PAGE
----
Aspen Times Weekly: Art Goes Wild | AspenTimes.com

Aspen Times Weekly: Art Goes Wild

by Andrew Travers

The Carbondale-based conservation watchdog Wilderness Workshop has been sending artists into the woods since 2008 through its artist-in-wilderness program. What six of them captured in the wild is now on display at the Launchpad Gallery.

The residency puts local, state and national artists in a cabin near Marble for a week during the summertime and gives them the freedom to make art inspired by their surroundings and the land Wilderness Workshop aims to protect.

Local artists have been included as well. The Launchpad show,

titled “Colorado Artists in

Wilderness Residency: Past and Present,” showcases works by Centennial State participants: watercolorist Joan Engler (2008), painter Michael Kinsley (2009), mixed-media artist Sylvia Emery Wilhelm (2010), sculptor Nancy Lovendahl (2012), sculptor Jill Scher (2013) and painter Ellen Woods (2015) who also curated the show. Their work ranges from representational landscapes to impressionistic and abstract pieces inspired by the outdoors.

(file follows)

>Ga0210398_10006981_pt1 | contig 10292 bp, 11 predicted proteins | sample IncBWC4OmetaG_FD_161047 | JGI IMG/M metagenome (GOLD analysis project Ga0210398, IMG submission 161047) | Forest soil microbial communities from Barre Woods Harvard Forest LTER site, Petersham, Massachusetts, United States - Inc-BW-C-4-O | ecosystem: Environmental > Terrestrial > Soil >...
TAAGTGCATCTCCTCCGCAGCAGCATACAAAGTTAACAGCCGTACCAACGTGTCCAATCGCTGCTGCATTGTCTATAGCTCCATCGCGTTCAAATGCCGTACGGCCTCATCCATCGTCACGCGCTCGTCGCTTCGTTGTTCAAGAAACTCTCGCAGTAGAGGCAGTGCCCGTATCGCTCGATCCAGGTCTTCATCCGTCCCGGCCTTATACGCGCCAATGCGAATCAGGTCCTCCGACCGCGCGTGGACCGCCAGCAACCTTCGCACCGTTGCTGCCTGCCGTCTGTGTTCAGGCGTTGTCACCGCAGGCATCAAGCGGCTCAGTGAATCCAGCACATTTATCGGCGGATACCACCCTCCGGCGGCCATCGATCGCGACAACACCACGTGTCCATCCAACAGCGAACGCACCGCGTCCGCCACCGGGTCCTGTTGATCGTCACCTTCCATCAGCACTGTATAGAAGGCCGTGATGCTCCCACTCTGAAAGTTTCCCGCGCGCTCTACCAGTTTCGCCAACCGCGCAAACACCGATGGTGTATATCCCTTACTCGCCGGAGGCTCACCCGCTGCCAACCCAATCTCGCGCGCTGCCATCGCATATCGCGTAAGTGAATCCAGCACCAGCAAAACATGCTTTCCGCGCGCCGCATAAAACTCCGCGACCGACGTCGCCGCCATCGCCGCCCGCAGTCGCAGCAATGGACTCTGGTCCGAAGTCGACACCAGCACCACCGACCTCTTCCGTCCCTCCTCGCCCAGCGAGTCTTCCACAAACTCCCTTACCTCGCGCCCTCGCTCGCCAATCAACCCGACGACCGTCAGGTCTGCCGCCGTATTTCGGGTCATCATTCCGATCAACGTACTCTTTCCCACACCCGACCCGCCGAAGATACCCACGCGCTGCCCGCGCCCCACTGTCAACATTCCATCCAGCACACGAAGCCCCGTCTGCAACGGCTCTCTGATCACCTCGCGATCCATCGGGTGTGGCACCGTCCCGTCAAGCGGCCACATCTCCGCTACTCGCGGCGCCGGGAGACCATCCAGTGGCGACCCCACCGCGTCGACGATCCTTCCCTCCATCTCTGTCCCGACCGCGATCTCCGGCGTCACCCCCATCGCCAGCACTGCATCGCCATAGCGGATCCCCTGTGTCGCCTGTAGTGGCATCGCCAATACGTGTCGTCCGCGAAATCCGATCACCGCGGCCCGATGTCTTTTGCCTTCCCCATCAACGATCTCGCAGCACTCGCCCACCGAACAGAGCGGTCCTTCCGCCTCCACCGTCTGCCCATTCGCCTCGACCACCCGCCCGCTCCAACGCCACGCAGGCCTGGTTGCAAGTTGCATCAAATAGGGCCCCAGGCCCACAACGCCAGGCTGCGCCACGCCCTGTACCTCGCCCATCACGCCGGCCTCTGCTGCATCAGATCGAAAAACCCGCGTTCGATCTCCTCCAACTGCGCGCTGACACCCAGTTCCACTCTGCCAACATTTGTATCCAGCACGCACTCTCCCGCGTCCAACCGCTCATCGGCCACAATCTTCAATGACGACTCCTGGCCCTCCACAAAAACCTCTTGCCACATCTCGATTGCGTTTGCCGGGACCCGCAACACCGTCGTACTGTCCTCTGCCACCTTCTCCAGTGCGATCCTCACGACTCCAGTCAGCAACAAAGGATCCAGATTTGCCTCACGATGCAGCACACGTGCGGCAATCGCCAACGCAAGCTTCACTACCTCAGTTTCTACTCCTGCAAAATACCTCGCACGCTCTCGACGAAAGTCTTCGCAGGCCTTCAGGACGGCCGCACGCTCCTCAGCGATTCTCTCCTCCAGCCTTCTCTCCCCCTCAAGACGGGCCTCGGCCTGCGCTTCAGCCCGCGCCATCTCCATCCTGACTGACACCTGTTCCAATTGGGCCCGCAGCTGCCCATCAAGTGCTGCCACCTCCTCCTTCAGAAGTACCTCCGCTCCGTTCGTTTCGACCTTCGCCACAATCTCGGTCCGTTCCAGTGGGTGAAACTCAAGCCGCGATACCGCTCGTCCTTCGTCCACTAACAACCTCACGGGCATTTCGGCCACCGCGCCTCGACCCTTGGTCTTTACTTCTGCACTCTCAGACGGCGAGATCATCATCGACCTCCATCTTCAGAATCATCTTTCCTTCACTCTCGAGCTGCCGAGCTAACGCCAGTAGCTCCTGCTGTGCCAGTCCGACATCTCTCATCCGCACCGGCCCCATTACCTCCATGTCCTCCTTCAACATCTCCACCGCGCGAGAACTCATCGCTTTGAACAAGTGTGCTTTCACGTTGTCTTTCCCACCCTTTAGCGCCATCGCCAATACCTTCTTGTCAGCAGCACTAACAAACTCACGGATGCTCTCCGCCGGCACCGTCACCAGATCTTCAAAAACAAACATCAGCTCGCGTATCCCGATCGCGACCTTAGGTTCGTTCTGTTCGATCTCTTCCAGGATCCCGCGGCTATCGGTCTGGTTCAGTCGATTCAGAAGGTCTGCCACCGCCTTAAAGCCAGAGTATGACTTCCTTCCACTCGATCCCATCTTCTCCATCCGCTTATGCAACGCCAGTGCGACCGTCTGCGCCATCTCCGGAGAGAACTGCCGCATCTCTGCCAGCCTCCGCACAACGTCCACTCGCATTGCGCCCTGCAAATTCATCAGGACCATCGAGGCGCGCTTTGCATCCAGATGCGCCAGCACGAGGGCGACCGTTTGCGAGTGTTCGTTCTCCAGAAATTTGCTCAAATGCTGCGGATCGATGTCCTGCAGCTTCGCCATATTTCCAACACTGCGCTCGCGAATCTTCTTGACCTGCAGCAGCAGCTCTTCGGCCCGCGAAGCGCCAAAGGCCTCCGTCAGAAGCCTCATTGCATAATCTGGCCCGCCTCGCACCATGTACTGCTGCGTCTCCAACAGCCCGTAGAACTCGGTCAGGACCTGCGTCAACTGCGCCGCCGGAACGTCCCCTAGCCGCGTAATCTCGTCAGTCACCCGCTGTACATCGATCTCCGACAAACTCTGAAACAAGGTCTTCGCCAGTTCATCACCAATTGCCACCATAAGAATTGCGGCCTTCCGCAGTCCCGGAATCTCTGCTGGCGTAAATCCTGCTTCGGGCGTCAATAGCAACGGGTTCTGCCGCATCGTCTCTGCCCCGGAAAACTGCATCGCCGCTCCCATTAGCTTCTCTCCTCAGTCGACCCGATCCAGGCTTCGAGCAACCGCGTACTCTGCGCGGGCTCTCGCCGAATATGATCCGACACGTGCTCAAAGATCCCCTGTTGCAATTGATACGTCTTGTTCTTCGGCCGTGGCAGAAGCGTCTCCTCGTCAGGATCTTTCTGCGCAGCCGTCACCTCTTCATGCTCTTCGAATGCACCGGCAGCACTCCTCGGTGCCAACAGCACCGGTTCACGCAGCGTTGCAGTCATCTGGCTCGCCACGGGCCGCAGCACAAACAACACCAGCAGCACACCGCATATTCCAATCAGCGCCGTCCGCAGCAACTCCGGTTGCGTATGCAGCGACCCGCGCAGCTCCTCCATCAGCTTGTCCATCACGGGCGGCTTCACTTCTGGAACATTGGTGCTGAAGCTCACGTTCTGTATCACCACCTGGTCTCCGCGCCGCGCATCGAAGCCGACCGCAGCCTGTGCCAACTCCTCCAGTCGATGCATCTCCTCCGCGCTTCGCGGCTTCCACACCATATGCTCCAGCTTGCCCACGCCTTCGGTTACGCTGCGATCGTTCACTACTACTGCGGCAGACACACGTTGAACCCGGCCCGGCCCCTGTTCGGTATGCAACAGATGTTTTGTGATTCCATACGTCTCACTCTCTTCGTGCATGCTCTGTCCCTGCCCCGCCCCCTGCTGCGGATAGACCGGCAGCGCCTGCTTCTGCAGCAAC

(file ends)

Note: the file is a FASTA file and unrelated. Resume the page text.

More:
Last year, Wilderness Workshop brought five artists into the woods through the program, and draws applicants from the Roaring Fork Valley, across the U.S. and around the world. In 2008, the program received six applications. This year, as word has spread about the opportunity, it received 36. The program was founded to honor watercolorist and wilderness advocate Dottie Fox. Participants are chosen by a jury of artists and collectors.

“Art and wilderness have quite a lot in common if you just open your eyes,” Workshop board member Mary Dominick-Coomer told The Aspen Times last year. “Art is all around us. The initial idea was, ‘Why not have an artist in the wilderness and capture their impressions?’”

Artists are free to do what they like with their time in the wild. The nonprofit requires participating artists to donate one piece of work to be auctioned off for Wilderness Workshop’s benefit and license additional works for Wilderness Workshop materials, such as notecards and posters. The first auction of Artist in Wilderness works included 14 of their pieces and took place in the summer of 2014.

Art-centric events like the auctions and the Launchpad show serve as a unique kind of outreach for the nonprofit, aiming to bring art collectors and enthusiasts who might not otherwise interact with a wilderness advocacy group into the fold and to see the value in protecting public lands.

“It’s quite different from going on a hike or taking part in a political movement to save the Thompson Divide,” Dominick-Coomer says.

atravers@aspentimes.com


Start a dialogue, stay on topic and be civil.
If you don't follow the rules, your comment may be deleted.